Good afternoon, friends, and Happy Valentine’s Day.
This week’s mushroom is Gyroporus castaneus, commonly known as the chestnut bolete. This mushroom was popping up all over the park this past summer and the pictures feature specimens from the ramble and the north woods. This is the first time we’ve featured a bolete on Mushroom Monday which is quite exciting and we’ll discuss what that means below.
G. castaneus possesses polysaccharides (carbohydrates, long chains of sugar molecules) that displayed anti-carcinogenic properties in one study conducted with white mice. The polysaccharides were injected into the mice and reduced the growth of Sarcoma 180 tumors by 80% and Ehrlich solid cancers by 70% (reference 4). It’s one study from 1973 but there is promise, potential, and purpose for further research involving this fungus and the whole world of medicinal mushrooms.
G. castaneus is edible as well. I remember my former manager Eric telling me that the great Gary Lincoff specifically pointed these out to him when they went on a walk together. Perhaps the most important identifying factor of this mushroom is the hollow/chambered stipe (stem). In young mushrooms there will be white, fibrous, cottony strands occupying space in the stipe (seen best in the picture below) but the stipe hollows out as the mushroom ages. Along with the chestnut/orange color and smaller size, this unique feature will help you identify this bolete when you happen upon it in the park/woods. Some people reported the mushroom giving them gastrointestinal distress so, as with any foraged mushroom, eat a tiny bit at first to make sure it suits you and don’t eat something solely because you read about it in an email – seek out multiple sources of information.
As you may have noticed, this mushroom has the physical structure of a lot of gilled mushrooms we’ve looked at, but instead of having gills underneath the cap it has a spongy surface with tiny tubes called pores. This is characteristic of boletes. Spores are released from these pores and this method of spore dispersal is the same as the polypore mushrooms we’ve previously seen (like chicken of the woods). The color of the spores are light yellow, “straw colored” was a nice description I read, and that turns the white pore surface to an off-white, straw color in mature mushrooms.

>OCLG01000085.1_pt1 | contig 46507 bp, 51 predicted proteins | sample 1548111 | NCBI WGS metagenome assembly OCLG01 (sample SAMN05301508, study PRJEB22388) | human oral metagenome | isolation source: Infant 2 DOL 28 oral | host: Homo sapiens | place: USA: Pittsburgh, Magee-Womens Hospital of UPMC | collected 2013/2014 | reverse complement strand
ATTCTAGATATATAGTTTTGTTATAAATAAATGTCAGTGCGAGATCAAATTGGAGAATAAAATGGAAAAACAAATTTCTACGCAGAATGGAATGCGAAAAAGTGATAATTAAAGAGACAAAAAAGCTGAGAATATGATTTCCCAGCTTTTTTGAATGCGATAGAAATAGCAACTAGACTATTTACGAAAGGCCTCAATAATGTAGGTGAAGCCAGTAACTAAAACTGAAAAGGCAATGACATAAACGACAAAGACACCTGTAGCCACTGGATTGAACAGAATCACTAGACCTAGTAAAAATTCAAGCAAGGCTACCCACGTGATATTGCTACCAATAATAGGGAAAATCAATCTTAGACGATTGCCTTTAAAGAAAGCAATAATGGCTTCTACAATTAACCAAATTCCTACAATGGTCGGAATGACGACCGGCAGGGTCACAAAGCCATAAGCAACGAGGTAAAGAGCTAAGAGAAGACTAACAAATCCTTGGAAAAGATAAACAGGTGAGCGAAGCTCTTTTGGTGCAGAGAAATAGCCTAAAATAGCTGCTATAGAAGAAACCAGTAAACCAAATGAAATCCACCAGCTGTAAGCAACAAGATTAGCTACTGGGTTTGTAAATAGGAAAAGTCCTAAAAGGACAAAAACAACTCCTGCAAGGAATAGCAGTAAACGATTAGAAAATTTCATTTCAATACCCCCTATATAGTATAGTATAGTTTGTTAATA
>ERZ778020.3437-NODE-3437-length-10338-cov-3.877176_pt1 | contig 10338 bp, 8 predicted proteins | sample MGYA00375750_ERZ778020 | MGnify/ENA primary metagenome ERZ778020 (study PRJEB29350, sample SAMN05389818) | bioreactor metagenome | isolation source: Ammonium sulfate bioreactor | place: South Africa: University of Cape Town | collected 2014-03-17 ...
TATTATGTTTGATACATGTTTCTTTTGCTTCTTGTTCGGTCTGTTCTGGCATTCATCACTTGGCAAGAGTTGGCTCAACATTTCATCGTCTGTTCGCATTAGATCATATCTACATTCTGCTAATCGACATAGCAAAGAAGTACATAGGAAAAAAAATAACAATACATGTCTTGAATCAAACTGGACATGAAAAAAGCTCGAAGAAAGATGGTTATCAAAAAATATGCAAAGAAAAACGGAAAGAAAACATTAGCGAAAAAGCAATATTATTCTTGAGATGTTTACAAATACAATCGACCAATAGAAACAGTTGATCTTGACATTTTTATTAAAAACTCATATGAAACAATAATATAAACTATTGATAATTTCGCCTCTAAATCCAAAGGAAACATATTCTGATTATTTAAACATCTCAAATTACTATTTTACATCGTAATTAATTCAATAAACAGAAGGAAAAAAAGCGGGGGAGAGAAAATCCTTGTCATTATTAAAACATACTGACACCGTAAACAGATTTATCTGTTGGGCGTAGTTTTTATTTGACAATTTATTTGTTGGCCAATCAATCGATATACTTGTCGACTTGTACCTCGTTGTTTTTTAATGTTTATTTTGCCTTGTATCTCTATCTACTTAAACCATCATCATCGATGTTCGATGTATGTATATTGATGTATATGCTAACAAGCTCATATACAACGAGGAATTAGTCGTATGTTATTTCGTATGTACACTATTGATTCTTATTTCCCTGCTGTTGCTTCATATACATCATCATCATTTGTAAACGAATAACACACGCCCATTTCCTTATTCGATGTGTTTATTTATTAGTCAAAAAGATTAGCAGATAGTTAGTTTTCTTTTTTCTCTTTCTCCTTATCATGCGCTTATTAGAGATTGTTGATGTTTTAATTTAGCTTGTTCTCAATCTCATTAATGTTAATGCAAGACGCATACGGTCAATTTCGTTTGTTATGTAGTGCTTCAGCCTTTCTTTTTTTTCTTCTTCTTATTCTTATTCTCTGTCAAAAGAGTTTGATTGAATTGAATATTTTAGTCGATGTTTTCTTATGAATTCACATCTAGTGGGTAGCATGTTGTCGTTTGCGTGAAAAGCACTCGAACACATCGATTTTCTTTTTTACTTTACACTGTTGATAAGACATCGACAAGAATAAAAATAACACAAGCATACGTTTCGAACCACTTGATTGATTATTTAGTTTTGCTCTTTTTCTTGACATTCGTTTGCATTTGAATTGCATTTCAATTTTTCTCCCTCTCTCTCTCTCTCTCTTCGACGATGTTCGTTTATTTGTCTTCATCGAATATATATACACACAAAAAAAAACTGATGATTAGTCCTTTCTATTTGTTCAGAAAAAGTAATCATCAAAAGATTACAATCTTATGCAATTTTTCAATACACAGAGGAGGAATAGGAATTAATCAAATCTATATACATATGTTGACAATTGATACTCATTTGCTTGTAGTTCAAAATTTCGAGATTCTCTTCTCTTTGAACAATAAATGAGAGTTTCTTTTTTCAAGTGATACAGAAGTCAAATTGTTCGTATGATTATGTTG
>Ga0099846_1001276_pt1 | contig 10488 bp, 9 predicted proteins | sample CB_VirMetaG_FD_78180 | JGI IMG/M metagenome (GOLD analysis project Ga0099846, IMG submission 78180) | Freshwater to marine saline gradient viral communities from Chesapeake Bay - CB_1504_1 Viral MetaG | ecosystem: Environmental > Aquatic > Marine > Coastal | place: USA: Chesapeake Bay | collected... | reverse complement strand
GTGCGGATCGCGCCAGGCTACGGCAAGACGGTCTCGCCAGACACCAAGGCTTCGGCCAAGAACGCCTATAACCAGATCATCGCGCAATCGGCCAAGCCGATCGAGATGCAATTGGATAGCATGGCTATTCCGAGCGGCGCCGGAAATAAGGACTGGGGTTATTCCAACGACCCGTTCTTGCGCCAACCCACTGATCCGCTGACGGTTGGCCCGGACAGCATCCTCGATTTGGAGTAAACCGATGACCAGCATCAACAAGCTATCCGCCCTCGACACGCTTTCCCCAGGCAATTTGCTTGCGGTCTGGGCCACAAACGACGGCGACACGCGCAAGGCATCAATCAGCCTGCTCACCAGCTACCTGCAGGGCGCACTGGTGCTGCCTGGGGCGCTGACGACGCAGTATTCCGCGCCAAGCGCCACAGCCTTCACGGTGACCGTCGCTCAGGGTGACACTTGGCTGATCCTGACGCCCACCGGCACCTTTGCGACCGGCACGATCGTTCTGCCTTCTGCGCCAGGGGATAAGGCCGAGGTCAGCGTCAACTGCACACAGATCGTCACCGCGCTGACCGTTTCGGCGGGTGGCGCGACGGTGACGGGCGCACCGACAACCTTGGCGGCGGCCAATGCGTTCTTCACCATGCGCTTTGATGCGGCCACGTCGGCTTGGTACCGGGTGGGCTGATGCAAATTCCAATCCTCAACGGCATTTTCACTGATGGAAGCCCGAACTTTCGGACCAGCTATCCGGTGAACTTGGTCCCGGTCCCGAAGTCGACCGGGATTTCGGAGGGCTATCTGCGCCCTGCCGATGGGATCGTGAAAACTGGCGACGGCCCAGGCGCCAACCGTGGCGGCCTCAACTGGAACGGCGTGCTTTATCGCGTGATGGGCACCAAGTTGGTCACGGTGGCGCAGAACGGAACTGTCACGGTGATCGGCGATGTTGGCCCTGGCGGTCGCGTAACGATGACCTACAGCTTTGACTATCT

G. castaneus is mycorrhizal, meaning the fungus forms a relationship with plant roots (specifically oak roots for this species) where nutrients are exchanged in symbiosis. In the above picture the mushrooms are popping up right through oak leaf litter. G. castaneus is found in temperate forests across the Northern hemisphere (eastern North America, Europe, and Asia) but also specimens have been found in Australia and New Zealand. As far as boletes go, this mushroom is on the smaller end with the cap reaching 10 cm across at its largest. In NYC you’ll find this diminutive bolete popping up from late June through July.
One interesting ecological tidbit I came across while researching this mushroom was from Thomas Roehl – the brain behind another alliterative fungal website www.fungusfactfriday.com. He postulates that while G. castaneus is listed and widely accepted as mycorrhizal, he has seen instances where it appears to be saprobic – consuming nutrients from dead organic material. Two reasons for this hypothesis are that he has found the mushrooms growing in wood chips and has found them farther than 10 meters from their suspected oak partners. He suggests the fungus may be “facultatively mycorrhizal” where it can switch between mycorrhizal or saprobic depending on ecological conditions and nutrient availability. Mycorrhizal fungi begin as saprobes before they find a plant partner so this isn’t an unprecedented hypothesis and perhaps more research on the species is warranted.
I found this mushroom growing in the severely degraded “sassafras grove” in the ramble (which has some other, less savory, monikers for those in the know – a lot of nighttime activity transpires in between those weary sassafras). I was impressed to find it growing in such a degraded, compacted landscape but I suspect it was growing with the few large oaks on the periphery of the area.
Full moon on Wednesday,
PS. Ethan from the New York Mycological Society contributed an additional fun fact for last week’s Daldinia profile. He noted that Daldinia species release their spores nocturnally (originally discovered by mycologist C.T. Ingold). This phenomenon births several questions and perhaps the most pressing would be how does the fungus know it’s night? And what is advantageous about releasing spores at night? Maybe some insects that eat Daldinia spores are active at night? An added layer of mystery, a puzzle piece in fungal science, that we are left ponder.
1) Kuo, M. (2013, December). Gyroporus castaneus. Retrieved from the MushroomExpert.Com Web site: http://www.mushroomexpert.com/gyroporus_castaneus.html